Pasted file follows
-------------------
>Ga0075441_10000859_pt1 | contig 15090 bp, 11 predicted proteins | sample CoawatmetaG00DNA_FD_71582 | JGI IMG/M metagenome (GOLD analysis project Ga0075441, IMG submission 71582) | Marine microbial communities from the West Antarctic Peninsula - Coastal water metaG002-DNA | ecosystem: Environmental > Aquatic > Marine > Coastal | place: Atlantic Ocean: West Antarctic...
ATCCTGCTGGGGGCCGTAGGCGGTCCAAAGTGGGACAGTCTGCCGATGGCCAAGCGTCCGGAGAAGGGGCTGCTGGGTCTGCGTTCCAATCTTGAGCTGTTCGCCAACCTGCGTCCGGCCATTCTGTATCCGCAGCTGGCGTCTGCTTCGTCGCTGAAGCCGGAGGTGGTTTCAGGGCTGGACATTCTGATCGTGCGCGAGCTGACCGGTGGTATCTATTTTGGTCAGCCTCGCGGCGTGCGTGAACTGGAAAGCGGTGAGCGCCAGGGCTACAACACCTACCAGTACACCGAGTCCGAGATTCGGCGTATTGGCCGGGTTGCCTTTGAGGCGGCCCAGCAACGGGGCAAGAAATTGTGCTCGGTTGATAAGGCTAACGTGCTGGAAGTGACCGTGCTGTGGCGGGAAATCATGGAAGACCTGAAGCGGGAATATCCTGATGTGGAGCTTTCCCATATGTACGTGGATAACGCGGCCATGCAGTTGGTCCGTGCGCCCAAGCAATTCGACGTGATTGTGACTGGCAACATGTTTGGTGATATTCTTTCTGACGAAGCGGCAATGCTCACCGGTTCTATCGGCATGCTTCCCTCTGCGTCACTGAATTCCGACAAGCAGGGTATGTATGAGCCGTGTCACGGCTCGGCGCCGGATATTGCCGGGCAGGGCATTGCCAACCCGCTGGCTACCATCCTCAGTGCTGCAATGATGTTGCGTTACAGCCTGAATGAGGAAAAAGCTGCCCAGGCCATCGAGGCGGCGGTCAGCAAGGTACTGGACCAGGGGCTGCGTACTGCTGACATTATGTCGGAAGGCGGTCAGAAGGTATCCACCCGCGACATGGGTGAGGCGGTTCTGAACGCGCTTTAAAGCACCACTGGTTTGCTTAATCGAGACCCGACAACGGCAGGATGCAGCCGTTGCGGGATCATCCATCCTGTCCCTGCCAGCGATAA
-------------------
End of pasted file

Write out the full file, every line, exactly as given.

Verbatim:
>Ga0075441_10000859_pt1 | contig 15090 bp, 11 predicted proteins | sample CoawatmetaG00DNA_FD_71582 | JGI IMG/M metagenome (GOLD analysis project Ga0075441, IMG submission 71582) | Marine microbial communities from the West Antarctic Peninsula - Coastal water metaG002-DNA | ecosystem: Environmental > Aquatic > Marine > Coastal | place: Atlantic Ocean: West Antarctic...
ATCCTGCTGGGGGCCGTAGGCGGTCCAAAGTGGGACAGTCTGCCGATGGCCAAGCGTCCGGAGAAGGGGCTGCTGGGTCTGCGTTCCAATCTTGAGCTGTTCGCCAACCTGCGTCCGGCCATTCTGTATCCGCAGCTGGCGTCTGCTTCGTCGCTGAAGCCGGAGGTGGTTTCAGGGCTGGACATTCTGATCGTGCGCGAGCTGACCGGTGGTATCTATTTTGGTCAGCCTCGCGGCGTGCGTGAACTGGAAAGCGGTGAGCGCCAGGGCTACAACACCTACCAGTACACCGAGTCCGAGATTCGGCGTATTGGCCGGGTTGCCTTTGAGGCGGCCCAGCAACGGGGCAAGAAATTGTGCTCGGTTGATAAGGCTAACGTGCTGGAAGTGACCGTGCTGTGGCGGGAAATCATGGAAGACCTGAAGCGGGAATATCCTGATGTGGAGCTTTCCCATATGTACGTGGATAACGCGGCCATGCAGTTGGTCCGTGCGCCCAAGCAATTCGACGTGATTGTGACTGGCAACATGTTTGGTGATATTCTTTCTGACGAAGCGGCAATGCTCACCGGTTCTATCGGCATGCTTCCCTCTGCGTCACTGAATTCCGACAAGCAGGGTATGTATGAGCCGTGTCACGGCTCGGCGCCGGATATTGCCGGGCAGGGCATTGCCAACCCGCTGGCTACCATCCTCAGTGCTGCAATGATGTTGCGTTACAGCCTGAATGAGGAAAAAGCTGCCCAGGCCATCGAGGCGGCGGTCAGCAAGGTACTGGACCAGGGGCTGCGTACTGCTGACATTATGTCGGAAGGCGGTCAGAAGGTATCCACCCGCGACATGGGTGAGGCGGTTCTGAACGCGCTTTAAAGCACCACTGGTTTGCTTAATCGAGACCCGACAACGGCAGGATGCAGCCGTTGCGGGATCATCCATCCTGTCCCTGCCAGCGATAA